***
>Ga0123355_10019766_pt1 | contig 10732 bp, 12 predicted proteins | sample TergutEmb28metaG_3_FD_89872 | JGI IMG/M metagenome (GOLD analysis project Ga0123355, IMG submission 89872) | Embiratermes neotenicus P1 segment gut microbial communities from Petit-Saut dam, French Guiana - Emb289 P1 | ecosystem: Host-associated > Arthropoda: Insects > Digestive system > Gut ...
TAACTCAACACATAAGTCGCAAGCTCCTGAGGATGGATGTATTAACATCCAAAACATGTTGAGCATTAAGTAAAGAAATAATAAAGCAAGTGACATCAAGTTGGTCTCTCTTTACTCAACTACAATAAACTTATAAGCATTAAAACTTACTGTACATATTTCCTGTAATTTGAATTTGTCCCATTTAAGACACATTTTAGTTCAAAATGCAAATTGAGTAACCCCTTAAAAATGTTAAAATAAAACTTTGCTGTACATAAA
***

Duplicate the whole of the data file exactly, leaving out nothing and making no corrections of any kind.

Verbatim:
>Ga0123355_10019766_pt1 | contig 10732 bp, 12 predicted proteins | sample TergutEmb28metaG_3_FD_89872 | JGI IMG/M metagenome (GOLD analysis project Ga0123355, IMG submission 89872) | Embiratermes neotenicus P1 segment gut microbial communities from Petit-Saut dam, French Guiana - Emb289 P1 | ecosystem: Host-associated > Arthropoda: Insects > Digestive system > Gut ...
TAACTCAACACATAAGTCGCAAGCTCCTGAGGATGGATGTATTAACATCCAAAACATGTTGAGCATTAAGTAAAGAAATAATAAAGCAAGTGACATCAAGTTGGTCTCTCTTTACTCAACTACAATAAACTTATAAGCATTAAAACTTACTGTACATATTTCCTGTAATTTGAATTTGTCCCATTTAAGACACATTTTAGTTCAAAATGCAAATTGAGTAACCCCTTAAAAATGTTAAAATAAAACTTTGCTGTACATAAA